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This is the twelfth volume in the series of Memorial Tributes compiled by the National Academy of Engineering as a personal remembrance of the lives and outstanding achievements of its members and international members. These volumes are intended to stand as an enduring record of the many contributions of engineers and engineering to the benefit of humankind. In most cases, the authors of the tributes are contemporaries or colleagues who had personal knowledge of the interests and the engineering accomplishments of the deceased..
BY DIPAK L. SENGUPTA AND THOMAS B.A. SENIOR
SUBMITTED BY THE NAE HOME SECRETARY
CHEN-TO TAI, emeritus professor of electrical engineering and computer science at the University of Michigan (UM) and one of the most respected and influential scientists in electromagnetics and antenna theory, passed away peacefully at his home in Ann Arbor on July 30, 2004.
He was born December 30, 1915, to a family of scholars who were also wealthy landowners in Luzhi Township on the outskirts of Soochow, China. In 1937, he received his bachelor’s degree in physics from Tsing-Hua University, China’s premier institute of higher learning in science and engineering as well as the humanities. He stayed on there as an assistant and also served two years as a communications officer in the Chinese army with the rank of major.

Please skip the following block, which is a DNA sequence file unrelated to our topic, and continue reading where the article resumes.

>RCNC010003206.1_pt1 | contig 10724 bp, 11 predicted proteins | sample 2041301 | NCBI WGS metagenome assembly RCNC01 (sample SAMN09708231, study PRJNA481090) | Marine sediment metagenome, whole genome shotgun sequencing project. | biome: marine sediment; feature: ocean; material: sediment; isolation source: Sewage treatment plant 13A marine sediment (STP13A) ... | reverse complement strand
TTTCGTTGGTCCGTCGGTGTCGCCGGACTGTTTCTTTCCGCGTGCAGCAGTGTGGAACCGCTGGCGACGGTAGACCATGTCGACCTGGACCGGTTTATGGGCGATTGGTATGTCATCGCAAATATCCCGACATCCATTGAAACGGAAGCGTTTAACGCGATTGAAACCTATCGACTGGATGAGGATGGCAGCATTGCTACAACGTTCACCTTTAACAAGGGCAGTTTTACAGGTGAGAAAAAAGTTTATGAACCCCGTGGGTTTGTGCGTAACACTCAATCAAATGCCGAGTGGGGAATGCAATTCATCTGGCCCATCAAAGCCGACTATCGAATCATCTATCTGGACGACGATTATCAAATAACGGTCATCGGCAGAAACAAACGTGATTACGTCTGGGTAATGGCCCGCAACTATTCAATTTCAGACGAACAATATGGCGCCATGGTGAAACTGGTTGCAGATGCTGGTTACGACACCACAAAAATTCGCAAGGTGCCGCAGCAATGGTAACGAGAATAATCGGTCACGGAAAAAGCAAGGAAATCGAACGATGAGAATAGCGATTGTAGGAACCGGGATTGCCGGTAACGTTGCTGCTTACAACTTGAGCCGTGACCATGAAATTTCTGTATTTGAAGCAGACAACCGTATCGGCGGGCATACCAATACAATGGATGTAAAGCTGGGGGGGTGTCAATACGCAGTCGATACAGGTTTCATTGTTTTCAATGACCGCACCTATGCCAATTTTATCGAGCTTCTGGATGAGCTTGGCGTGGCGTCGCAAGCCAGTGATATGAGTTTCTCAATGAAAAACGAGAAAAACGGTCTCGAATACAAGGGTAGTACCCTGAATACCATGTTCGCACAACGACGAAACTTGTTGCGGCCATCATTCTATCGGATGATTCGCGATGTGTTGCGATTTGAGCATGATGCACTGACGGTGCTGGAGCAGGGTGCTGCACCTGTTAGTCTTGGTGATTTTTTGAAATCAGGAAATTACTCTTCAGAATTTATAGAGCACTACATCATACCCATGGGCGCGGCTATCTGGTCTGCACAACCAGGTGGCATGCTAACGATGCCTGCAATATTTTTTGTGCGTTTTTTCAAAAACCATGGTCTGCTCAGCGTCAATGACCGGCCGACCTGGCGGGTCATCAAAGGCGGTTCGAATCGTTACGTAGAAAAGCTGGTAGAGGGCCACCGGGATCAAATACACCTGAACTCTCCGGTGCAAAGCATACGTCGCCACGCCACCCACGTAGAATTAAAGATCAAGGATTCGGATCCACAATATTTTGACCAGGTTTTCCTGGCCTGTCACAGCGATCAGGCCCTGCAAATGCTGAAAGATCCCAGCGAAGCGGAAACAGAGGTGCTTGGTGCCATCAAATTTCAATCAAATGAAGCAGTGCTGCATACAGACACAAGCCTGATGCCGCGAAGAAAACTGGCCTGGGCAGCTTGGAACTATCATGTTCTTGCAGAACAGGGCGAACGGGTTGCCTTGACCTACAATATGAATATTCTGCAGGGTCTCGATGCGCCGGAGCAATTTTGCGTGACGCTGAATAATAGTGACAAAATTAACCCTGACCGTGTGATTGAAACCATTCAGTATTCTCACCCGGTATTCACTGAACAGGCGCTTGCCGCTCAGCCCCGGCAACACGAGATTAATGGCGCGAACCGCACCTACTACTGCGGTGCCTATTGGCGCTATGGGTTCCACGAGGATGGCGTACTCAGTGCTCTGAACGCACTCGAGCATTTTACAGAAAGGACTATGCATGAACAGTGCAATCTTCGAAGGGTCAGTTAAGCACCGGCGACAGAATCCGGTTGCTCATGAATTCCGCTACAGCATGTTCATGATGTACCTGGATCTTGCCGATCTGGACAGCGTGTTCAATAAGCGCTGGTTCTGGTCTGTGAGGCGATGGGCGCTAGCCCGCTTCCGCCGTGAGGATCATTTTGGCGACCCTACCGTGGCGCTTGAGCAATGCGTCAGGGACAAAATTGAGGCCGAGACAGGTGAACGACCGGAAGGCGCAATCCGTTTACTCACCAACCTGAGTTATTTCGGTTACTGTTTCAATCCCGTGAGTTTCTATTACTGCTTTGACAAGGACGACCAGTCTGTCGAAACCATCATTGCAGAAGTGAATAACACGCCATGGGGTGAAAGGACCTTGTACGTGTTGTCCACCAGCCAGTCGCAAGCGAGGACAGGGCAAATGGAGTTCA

In 1943, having obtained a scholarship from Harvard University, he left Kumming and flew to Calcutta (now Kolkata), then traveled across the Indian subcontinent to reach Bombay (now Mumbai); from there he sailed to the United States on a ship called the Cape of Good Hope, which eventually reached New York by way of that same cape. The voyage took 49 days.